Injured Workers and Pentagon Waste

Civilian workers injured while supporting U.S. military operations in Iraq and Afghanistan have come home a different kind of battle. They have had to fight with insurance companies that are supposed to be responsible for their treatment. Sen. Bernie Sanders plans to hold a hearing later this month on what he called "the very costly and damaging problems that have resulted from the inadequate oversight of billions of dollars" paid to American Insurance Group and other companies for the taxpaye

Civilian workers injured while supporting U.S. military operations in Iraq and Afghanistan have come home a different kind of battle. They have had to fight with insurance companies that are supposed to be responsible for their treatment. Sen. Bernie Sanders plans to hold a hearing later this month on what he called "the very costly and damaging problems that have resulted from the inadequate oversight of billions of dollars" paid to American Insurance Group and other companies for the taxpayer-funded policies. The senator also asked the Pentagon inspector general to examine "potential irregularities and possible overcharges" in the system.

In a new development, Pentagon auditors discovered that the Department of Defense didn't bother to bill AIG and other insurers for millions of dollars in medical care provided to private contractors injured in war zones. Medical care for the civilian workers is supposed to be paid for by the private insurance companies. The investigation discovered that the military often failed to seek reimbursement when contractors were treated at front-line hospitals in Iraq and Afghanistan.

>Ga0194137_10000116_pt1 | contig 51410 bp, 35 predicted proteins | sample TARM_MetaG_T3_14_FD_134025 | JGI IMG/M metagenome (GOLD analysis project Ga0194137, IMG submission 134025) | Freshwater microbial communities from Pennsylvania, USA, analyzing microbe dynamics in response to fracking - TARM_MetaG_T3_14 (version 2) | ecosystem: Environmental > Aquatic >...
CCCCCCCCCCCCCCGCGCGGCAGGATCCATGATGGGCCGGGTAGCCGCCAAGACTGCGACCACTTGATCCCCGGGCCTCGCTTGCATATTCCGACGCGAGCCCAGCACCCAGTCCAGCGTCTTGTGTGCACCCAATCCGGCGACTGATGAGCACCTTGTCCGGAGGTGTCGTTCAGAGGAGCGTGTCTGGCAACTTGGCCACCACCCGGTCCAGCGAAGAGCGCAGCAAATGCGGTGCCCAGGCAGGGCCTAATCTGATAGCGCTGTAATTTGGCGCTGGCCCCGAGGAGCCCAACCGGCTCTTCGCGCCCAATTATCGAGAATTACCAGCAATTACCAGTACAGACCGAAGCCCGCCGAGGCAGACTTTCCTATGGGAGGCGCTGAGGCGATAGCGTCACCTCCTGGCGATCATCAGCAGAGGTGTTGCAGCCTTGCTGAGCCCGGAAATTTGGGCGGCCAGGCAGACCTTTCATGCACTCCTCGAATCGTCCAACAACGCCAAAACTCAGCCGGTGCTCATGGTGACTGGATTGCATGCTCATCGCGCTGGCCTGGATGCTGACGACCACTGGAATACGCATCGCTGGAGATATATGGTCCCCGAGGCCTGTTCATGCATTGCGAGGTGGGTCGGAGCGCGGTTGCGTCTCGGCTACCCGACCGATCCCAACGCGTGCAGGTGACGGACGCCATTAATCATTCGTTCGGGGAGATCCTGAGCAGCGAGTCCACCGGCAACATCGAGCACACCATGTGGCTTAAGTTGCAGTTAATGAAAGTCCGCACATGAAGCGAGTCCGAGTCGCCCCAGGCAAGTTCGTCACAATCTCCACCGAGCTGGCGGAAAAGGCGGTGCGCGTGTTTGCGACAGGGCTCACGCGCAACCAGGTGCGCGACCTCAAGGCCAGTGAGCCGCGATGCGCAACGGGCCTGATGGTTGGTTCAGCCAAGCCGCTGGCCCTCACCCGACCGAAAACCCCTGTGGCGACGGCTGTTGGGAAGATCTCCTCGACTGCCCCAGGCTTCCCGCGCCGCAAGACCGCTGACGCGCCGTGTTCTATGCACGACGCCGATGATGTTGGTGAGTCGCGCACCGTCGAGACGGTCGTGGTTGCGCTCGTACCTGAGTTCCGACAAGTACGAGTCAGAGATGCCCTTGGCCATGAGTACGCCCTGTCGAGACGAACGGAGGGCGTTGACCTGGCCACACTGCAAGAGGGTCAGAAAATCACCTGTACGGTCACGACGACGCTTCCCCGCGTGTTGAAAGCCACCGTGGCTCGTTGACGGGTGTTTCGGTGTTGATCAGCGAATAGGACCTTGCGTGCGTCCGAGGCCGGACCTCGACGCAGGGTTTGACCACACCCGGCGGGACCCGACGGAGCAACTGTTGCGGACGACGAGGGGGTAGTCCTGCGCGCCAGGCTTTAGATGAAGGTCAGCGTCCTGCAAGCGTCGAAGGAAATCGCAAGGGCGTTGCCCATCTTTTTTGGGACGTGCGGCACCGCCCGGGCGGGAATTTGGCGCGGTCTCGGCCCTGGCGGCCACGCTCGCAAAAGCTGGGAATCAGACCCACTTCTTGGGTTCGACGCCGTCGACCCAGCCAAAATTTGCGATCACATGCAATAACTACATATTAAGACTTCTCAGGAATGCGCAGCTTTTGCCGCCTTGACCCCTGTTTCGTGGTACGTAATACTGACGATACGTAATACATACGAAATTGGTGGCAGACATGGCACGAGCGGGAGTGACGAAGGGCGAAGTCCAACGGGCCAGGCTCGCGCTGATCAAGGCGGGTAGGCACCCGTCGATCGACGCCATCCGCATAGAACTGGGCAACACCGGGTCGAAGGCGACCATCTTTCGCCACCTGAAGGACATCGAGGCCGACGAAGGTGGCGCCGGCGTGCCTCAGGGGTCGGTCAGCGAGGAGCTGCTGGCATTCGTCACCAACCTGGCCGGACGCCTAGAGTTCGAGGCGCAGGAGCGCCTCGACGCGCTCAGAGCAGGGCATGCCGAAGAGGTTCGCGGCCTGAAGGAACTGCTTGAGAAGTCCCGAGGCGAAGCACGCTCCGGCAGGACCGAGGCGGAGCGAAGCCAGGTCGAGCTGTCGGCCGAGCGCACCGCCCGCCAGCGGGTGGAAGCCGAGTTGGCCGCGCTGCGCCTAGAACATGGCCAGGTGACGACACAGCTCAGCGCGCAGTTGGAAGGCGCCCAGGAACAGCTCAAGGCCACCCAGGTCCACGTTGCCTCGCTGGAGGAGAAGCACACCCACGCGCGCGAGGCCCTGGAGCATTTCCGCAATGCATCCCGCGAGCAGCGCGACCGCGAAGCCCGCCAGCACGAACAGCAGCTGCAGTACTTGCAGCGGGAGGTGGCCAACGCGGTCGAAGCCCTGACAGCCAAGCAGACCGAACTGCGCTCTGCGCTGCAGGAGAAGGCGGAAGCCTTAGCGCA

ABC News, the Los Angeles Times and the investigative journalism project ProPublic have shined a light on the Pentagon practices that have denied care to deserving workers and wasted millions of taxpayer dollars on bloated, unchecked contracts with insurance companies.

To read Sanders' letter to Chairman Edward Kennedy requesting a hearing, click here.

To read the senator's letter to the Pentagon requesting an inspector general investigation, click here.

To read the inspector general report on healthcare expenses "in the millions" of dollars that were not charged to private insurance companies, click here.

To read about the latest developments and for background in the ProPublica, Los Angeles Times, ABC News investigation, click here.